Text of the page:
In the early 1920s, Bell Laboratories in the USA had exactly this type of challenge to deal with. They needed to solve a reliability problem in their telephone amplifiers. These are pieces of equipment that strengthen the signal in long distance communication. They were part of an underground network and were required to be placed one mile from each other along telephone lines. The continuity of the network depended on the amplifiers. But there was a problem: the amplifiers were breaking down a lot. And since they were buried into the ground, replacing them was time consuming and expensive. Bell Labs put significant effort into making their amplifiers more reliable, but without success. That was until they assigned the task to a physicist and statistician called Walter Shewhart. He was able to solve the problem when (1) he realised that the manufacturing process displayed two different types of variation and (2) he devised a method for telling one type of variation from the other. This enabled the Bell engineers to take the correct action, which massively increased the reliability of their amplifiers.
Two types of variation
- Routine variation, also called common cause variation, is inherent in the way a process or system runs. It results from the interaction of causes that are commonly present within the process or system. Routine variation falls within a predictable pattern (like your car journeys that stay within the duration limits that you generally expect). Predictability is vital to businesses, because it is the basis for many internal decisions like staffing levels, stock control, project management etc. and ultimately the basis for every promise made to customers.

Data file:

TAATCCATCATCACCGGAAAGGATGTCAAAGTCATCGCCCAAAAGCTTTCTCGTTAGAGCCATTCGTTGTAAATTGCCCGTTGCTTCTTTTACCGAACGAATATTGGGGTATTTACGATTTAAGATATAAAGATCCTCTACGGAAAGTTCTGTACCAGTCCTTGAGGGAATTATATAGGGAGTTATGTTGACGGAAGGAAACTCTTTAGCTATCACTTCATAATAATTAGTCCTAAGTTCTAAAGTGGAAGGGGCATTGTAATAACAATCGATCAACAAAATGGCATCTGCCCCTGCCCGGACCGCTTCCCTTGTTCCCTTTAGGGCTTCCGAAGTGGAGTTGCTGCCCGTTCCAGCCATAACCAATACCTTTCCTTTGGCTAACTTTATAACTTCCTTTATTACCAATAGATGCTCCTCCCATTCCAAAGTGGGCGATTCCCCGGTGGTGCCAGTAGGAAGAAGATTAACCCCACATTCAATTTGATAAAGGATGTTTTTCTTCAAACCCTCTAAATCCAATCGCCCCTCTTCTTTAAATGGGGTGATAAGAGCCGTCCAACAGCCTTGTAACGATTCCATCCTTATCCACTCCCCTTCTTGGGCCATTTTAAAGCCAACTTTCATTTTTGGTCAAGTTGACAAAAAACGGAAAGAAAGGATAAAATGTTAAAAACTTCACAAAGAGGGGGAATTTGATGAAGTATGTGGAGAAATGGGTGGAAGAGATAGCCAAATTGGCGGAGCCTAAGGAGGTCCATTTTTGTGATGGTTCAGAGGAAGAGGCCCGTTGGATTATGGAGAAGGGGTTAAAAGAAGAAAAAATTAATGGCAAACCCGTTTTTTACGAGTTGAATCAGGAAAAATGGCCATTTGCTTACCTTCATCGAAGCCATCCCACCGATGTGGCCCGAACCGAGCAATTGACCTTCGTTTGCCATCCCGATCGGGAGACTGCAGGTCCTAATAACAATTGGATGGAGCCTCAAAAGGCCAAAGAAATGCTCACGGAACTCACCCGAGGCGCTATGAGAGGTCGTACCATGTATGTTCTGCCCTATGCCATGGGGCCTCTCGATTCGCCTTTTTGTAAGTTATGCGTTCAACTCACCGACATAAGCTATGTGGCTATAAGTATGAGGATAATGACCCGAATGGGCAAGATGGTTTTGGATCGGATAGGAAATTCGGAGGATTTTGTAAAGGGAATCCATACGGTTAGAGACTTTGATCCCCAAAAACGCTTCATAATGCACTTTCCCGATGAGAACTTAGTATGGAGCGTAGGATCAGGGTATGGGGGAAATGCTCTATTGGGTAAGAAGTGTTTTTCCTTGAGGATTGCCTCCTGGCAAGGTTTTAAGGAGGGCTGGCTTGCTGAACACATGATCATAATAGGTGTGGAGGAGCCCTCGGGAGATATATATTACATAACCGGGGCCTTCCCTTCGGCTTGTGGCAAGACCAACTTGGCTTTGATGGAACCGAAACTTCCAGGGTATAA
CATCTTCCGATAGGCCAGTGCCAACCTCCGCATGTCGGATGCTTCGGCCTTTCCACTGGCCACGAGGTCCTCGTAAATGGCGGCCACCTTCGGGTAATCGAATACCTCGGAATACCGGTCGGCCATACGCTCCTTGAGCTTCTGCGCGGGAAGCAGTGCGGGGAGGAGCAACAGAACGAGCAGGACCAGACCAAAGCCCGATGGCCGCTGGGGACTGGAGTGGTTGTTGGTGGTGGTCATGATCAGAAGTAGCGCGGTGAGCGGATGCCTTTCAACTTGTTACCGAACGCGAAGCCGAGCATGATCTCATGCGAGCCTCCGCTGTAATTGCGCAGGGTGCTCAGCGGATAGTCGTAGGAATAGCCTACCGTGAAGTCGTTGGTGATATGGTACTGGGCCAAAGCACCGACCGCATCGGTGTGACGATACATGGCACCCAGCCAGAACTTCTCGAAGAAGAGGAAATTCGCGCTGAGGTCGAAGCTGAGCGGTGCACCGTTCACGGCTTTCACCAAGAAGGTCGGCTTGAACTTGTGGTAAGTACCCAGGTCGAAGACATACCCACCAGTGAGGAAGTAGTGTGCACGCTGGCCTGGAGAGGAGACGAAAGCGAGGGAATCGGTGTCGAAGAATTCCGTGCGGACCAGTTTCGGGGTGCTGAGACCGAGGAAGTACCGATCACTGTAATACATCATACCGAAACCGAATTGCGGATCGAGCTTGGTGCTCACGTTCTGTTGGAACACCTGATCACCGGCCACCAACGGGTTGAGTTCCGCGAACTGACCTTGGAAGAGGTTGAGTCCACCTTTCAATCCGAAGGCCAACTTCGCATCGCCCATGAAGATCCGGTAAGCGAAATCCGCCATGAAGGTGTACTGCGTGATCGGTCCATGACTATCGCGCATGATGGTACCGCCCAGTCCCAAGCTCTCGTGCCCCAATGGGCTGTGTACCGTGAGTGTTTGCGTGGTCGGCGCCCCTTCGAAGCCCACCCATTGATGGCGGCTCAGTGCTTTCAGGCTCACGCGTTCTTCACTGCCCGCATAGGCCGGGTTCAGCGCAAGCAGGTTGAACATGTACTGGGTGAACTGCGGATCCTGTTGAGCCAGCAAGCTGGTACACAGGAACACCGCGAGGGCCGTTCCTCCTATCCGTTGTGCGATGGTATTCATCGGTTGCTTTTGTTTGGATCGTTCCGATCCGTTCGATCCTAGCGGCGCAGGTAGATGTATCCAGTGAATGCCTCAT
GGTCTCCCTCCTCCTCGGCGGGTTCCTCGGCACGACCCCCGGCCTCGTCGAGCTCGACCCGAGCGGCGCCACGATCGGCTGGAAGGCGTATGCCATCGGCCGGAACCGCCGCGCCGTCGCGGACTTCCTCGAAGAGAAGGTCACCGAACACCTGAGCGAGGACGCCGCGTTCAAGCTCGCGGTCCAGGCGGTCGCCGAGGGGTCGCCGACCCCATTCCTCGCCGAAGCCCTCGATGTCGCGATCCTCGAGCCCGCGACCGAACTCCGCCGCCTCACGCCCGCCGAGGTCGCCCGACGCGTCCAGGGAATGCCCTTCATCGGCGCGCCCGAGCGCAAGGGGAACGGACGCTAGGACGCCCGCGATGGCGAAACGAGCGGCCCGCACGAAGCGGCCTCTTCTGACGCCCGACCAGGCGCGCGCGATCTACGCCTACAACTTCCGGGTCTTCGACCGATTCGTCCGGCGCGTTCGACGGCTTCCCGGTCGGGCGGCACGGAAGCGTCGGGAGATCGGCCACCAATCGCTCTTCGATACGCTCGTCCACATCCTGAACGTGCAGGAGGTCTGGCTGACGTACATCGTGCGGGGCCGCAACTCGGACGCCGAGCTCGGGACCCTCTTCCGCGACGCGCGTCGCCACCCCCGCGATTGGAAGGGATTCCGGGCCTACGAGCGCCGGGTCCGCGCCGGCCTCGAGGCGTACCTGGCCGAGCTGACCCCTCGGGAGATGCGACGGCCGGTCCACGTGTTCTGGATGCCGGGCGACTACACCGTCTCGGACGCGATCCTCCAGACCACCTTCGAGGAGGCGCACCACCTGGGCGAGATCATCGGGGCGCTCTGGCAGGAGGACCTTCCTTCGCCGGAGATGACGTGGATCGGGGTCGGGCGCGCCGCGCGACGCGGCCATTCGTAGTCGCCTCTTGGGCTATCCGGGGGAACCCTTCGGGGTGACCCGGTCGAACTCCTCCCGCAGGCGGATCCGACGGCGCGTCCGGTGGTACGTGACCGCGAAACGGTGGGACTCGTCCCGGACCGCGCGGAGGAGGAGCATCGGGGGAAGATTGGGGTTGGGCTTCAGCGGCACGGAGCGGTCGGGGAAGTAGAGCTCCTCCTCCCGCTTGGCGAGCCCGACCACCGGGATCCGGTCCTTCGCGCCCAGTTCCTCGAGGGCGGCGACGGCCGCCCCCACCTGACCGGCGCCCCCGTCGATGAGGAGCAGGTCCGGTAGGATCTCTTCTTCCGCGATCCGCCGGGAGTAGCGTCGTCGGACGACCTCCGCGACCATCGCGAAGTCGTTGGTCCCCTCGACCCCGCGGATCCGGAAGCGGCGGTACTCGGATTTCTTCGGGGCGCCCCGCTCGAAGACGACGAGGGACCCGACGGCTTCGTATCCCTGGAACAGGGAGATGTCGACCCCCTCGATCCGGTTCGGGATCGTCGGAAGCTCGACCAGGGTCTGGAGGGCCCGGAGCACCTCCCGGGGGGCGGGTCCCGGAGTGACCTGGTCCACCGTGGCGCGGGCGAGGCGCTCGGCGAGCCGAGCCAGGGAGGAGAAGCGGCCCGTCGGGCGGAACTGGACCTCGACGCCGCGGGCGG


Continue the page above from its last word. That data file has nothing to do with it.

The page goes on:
- Exceptional variation, also called special cause or assignable cause variation, does not follow a predictable pattern. Exceptional variation is a signal that the process is changing over time. Too much special cause variation in an organisation makes managing difficult or impossible, as there is no basis for predicting outcomes and planning ahead.
The two graphs in Figure 1 and Figure 2 represent two different processes. Let’s say the horizontal axis of each graph represents a timeline, while the vertical axis records a performance measure, e.g. the quarterly revenue achieved by a business, or the number of patients treated in a hospital department each week, or the number of days an insurance company takes to process each customer claim.